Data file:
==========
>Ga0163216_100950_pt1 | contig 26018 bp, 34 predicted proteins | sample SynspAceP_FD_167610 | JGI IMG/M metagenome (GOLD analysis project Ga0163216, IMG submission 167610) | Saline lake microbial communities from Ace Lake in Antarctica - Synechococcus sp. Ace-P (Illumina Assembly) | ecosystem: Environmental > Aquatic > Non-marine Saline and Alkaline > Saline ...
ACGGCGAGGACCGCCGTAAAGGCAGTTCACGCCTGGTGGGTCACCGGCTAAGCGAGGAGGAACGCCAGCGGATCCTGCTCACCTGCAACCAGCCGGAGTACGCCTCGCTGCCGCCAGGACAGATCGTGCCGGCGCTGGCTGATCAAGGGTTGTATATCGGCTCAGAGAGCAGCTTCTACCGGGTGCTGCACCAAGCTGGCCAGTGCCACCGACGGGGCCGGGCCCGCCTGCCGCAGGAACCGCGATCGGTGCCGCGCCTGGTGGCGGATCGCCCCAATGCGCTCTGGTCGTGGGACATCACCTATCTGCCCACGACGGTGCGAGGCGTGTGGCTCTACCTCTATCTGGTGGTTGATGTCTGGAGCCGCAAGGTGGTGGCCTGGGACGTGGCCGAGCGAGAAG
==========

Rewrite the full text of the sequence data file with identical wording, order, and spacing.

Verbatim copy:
>Ga0163216_100950_pt1 | contig 26018 bp, 34 predicted proteins | sample SynspAceP_FD_167610 | JGI IMG/M metagenome (GOLD analysis project Ga0163216, IMG submission 167610) | Saline lake microbial communities from Ace Lake in Antarctica - Synechococcus sp. Ace-P (Illumina Assembly) | ecosystem: Environmental > Aquatic > Non-marine Saline and Alkaline > Saline ...
ACGGCGAGGACCGCCGTAAAGGCAGTTCACGCCTGGTGGGTCACCGGCTAAGCGAGGAGGAACGCCAGCGGATCCTGCTCACCTGCAACCAGCCGGAGTACGCCTCGCTGCCGCCAGGACAGATCGTGCCGGCGCTGGCTGATCAAGGGTTGTATATCGGCTCAGAGAGCAGCTTCTACCGGGTGCTGCACCAAGCTGGCCAGTGCCACCGACGGGGCCGGGCCCGCCTGCCGCAGGAACCGCGATCGGTGCCGCGCCTGGTGGCGGATCGCCCCAATGCGCTCTGGTCGTGGGACATCACCTATCTGCCCACGACGGTGCGAGGCGTGTGGCTCTACCTCTATCTGGTGGTTGATGTCTGGAGCCGCAAGGTGGTGGCCTGGGACGTGGCCGAGCGAGAAG